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Back to the Quill Case: The Unpleasantness of Gray-Area Cases

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On April 2, I very briefly discussed the U.S. Supreme Court decision of Vacco v. Quill (1997).  I promised more. So here, at least, is a bit more.

To resume where I left off: the court's opinion, by Chief Justice Rehnquist, said this:

"[W]e disagree with respondents' claim that the distinction between refusing lifesaving medical treatment and assisted suicide is 'arbitrary' and 'irrational.' ... Granted, in some cases, the line between the two may not be clear, but certainty is not required, even were it possible. Logic and contemporary practice support New York's judgment that the two acts are different, and New York may therefore, consistent with the Constitution, treat them differently."

It had by then become customary for some patients to carry the "do not resuscitate" tag with them. The decision to so label a patient was NOT treated as murder. Providing the patient (a mature, rational patient in a lot of pain) with a pill than would enable him to end his own life: THAT was prohibited.  The question is whether this distinction makes sense.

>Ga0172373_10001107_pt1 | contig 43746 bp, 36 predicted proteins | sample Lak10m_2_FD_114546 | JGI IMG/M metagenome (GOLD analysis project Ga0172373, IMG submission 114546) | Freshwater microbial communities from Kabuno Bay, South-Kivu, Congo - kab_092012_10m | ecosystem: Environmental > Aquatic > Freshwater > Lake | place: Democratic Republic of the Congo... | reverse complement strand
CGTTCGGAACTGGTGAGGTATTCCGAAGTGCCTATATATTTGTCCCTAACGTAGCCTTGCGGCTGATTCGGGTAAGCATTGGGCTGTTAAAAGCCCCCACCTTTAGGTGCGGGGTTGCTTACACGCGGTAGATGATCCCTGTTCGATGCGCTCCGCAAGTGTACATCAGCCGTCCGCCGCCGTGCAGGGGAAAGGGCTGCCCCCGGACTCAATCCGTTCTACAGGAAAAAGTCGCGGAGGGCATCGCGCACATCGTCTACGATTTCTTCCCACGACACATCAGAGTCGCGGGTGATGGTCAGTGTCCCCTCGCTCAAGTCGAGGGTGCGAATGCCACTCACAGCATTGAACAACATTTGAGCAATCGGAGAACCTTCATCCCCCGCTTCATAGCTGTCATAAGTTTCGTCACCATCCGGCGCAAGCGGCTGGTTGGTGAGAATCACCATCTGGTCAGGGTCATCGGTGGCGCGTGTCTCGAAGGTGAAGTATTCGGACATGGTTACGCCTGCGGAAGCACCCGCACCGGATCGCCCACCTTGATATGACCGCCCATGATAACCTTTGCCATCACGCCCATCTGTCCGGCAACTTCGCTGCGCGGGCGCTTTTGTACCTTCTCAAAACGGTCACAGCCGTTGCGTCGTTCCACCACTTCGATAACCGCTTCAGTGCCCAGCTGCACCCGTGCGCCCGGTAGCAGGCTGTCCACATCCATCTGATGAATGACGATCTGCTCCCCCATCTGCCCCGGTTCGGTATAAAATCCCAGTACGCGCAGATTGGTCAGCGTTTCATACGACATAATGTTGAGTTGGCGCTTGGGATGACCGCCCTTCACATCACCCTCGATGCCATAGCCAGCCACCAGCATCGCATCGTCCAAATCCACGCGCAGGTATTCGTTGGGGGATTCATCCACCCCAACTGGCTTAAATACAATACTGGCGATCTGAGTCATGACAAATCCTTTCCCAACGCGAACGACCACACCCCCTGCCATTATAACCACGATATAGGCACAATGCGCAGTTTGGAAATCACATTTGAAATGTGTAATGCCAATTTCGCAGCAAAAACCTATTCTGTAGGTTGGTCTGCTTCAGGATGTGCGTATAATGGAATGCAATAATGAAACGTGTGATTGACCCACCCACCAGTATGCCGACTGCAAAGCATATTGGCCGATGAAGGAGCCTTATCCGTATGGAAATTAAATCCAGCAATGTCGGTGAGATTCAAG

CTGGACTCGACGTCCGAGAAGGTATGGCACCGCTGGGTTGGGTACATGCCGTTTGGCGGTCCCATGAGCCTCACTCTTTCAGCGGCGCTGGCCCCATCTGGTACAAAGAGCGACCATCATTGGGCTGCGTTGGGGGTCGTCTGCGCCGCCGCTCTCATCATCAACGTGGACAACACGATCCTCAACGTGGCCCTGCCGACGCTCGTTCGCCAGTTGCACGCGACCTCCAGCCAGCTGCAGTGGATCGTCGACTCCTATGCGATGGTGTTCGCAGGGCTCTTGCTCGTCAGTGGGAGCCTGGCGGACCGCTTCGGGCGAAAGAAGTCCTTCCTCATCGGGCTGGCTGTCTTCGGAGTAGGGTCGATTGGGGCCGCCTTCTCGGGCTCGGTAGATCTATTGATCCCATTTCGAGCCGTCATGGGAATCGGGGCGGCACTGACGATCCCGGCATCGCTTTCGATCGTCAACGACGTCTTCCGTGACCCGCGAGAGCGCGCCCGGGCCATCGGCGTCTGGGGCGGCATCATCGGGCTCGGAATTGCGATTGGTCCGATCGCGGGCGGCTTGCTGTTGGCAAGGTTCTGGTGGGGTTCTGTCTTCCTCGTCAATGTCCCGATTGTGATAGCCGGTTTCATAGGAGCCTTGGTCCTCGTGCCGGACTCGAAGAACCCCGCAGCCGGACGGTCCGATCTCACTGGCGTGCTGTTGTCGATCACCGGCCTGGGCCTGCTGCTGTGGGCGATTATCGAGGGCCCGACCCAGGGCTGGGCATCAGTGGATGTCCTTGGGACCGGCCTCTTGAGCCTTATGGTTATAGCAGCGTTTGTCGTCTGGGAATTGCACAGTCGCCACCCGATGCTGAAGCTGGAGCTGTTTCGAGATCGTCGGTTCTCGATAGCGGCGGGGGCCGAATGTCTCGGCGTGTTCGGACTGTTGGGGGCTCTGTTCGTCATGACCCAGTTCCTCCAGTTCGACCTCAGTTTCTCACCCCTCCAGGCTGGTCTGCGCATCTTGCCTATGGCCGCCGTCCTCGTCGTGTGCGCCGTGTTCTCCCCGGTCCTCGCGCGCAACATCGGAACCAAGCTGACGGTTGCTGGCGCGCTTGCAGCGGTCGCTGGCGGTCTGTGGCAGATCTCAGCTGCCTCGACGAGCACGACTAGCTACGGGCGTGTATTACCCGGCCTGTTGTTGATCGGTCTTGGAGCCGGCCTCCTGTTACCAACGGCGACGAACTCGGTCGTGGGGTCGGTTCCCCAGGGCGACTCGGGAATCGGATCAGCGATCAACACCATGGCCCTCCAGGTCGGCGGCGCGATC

Judging from their comments in oral argument, the Justices in Quill seem to have worried most about slippery slopes. At the bottom of the slope, one can imagine a doctor prescribing a lethal dose of a pill to a teenager who was suffering from the pangs of unrequited love, or dealing with a bad break-up with his/her first love. Imagine this person of majority age but still young enough (and perhaps sheltered enough) to have had little experience of the ups and downs and eventual recovery and new ups in such matters. The strong intuition is that assisting THAT suicide is wrong. Though that hypothetical sounds very different from the actual facts of Quill, the Justices wanted and failed to receive assurances of a firm conceptual distinction somewhere that would serve better than the simple seeming distinction between killing and not-keeping-alive.

What then were the facts in Quill? Dr, Dennis Quill sued New York on behalf of mentally competent terminally ill patients. Crucially, though the pathology was well advanced in the case of each patient involved (and three of them died while the matter was pending before SCOTUS) they were NOT on life sustaining equipment, Thus, there was no "plug" to "pull." That was their equal protection argument: they were being denied the same right to hasten death as would be available to someone who WAS on a respirator or the like, who COULD effectively ask that the plug be pulled.

Personally, I sympathize with the Justices' concern about the slipperiness here. But I have to wonder whether a sort of institutional self-interest plays a part. The Justices don't want to hear a string of heart-breaking cases in various gray areas and to have to make difficult calls. Nor do they want their colleagues in black robes on lower courts to have to do the same. Is that in part simply because it is an agonizing thing to have to do, and they want their own jobs and those of their colleagues to be shielded from that agony?

If it IS their job, then they should be willing to bear it. Nobody should have to, well ... give them a pill to enable them to avoid it!


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